Gelatin can also be prepared at home. Boiling certain cartilaginous cuts of meat or bones will result in gelatin being dissolved into the water. Depending on the concentration, the resulting broth, when cooled, will naturally form a jelly or gel. This process, for instance, may be used for the pot-au-feu dish.
While there are many processes whereby collagen can be converted to gelatin, they all have several factors in common. The intermolecular and intramolecular bonds which stabilize insoluble collagen rendering it insoluble must be broken, and the hydrogen bonds which stabilize the collagen helix must also be broken . The manufacturing processes of gelatin consists of three main stages:
Common examples of foods that contain gelatin are gelatin desserts, trifles, aspic, marshmallows, and confectioneries such as Peeps and gummy bears. Gelatin may be used as a stabilizer, thickener, or texturizer in foods such as ice cream, jams, yogurt, cream cheese, and margarine; it is used, as well, in fat-reduced foods to simulate the mouthfeel of fat and to create volume without adding calories.
Gelatin is used for the clarification of juices, such as apple juice, and of vinegar. Isinglass, from the swim bladders of fish, is still in use as a fining agent for wine and beer. Beside hartshorn jelly, from deer antlers (hence the name "hartshorn"), isinglass was one of the oldest sources of gelatin.
Although gelatin is 98-99% protein by dry weight, it has less nutritional value than many other protein sources. Gelatin is unusually high in the non-essential amino acids glycine and proline, (i.e., those produced by the human body), while lacking certain essential amino acids (i.e., those not produced by the human body). It contains no tryptophan and is deficient in isoleucine, threonine, and methionine. The approximate amino acid composition of gelatin is: glycine 21%, proline 12%, hydroxyproline 12%, glutamic acid 10%, alanine 9%, arginine 8%, aspartic acid 6%, lysine 4%, serine 4%, leucine 3%, valine 2%, phenylalanine 2%, threonine 2%, isoleucine 1%,hydroxylysine 1%, methionine and histidine <1% and tyrosine <0.5%. These values vary, especially the minor constituents, depending on the source of the raw material and processing technique.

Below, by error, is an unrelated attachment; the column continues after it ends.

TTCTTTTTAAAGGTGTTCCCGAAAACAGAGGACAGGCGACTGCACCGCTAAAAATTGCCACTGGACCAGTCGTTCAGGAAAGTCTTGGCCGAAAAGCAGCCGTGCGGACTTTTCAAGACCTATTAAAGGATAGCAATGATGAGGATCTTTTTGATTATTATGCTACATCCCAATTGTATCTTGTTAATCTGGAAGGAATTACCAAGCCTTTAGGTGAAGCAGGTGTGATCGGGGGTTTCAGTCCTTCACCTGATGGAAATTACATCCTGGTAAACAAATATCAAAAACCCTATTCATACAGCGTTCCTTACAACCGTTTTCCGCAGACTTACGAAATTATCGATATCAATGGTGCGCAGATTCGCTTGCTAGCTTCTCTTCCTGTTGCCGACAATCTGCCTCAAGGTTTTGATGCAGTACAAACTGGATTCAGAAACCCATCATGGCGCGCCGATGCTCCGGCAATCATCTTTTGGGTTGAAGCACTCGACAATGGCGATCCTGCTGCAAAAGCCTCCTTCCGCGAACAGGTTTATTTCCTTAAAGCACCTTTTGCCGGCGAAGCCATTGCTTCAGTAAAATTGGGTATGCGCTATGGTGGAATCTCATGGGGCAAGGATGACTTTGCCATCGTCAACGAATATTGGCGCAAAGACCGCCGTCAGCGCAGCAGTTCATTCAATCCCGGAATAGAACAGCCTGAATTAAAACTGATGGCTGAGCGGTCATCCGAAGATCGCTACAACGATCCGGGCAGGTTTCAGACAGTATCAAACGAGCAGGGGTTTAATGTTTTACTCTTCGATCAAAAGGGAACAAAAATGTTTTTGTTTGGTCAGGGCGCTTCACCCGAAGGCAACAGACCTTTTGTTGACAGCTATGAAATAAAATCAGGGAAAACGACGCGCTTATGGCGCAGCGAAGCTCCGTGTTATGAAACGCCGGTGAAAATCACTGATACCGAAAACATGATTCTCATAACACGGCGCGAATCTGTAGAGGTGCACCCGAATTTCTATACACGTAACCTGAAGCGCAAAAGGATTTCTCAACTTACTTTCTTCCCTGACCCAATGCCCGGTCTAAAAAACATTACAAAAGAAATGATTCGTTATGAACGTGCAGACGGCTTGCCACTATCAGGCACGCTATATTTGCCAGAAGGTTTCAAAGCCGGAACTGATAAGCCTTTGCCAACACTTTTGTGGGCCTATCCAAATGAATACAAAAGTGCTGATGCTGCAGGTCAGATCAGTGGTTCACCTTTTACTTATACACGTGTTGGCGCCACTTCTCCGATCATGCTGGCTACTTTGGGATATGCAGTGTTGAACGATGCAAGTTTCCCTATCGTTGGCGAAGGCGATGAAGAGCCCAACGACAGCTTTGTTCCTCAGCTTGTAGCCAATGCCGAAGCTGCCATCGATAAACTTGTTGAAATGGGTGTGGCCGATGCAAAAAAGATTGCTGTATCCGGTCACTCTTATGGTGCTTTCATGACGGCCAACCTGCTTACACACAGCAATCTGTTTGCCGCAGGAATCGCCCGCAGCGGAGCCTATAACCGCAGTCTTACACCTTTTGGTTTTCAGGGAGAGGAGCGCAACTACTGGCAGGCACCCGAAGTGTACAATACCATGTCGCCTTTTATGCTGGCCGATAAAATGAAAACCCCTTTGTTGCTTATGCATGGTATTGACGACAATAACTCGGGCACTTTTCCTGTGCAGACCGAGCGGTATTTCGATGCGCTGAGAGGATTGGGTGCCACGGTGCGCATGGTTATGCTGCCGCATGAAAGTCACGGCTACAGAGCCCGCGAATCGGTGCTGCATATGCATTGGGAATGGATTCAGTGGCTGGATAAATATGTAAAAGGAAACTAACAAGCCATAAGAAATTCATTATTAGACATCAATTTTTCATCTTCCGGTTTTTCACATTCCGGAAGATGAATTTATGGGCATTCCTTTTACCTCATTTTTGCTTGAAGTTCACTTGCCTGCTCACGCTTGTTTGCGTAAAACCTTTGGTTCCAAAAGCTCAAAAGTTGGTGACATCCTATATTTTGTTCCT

Gelatin is one of the few foods that cause a net loss of protein if eaten exclusively. In the 1970s, several people died of malnutrition while on popular liquid protein diets.
For decades, gelatin has been touted as a good source of protein. It has also been said to strengthen nails and hair. However, there is little scientific evidence to support such an assertion, one which may be traced back to Knox's revolutionary marketing techniques of the 1890s, when it was advertised that gelatin contains protein and that lack of protein causes dry, deformed nails. In fact, the human body itself produces abundant amounts of the proteins found in gelatin. Furthermore, dry nails are usually due to a lack of moisture, not protein.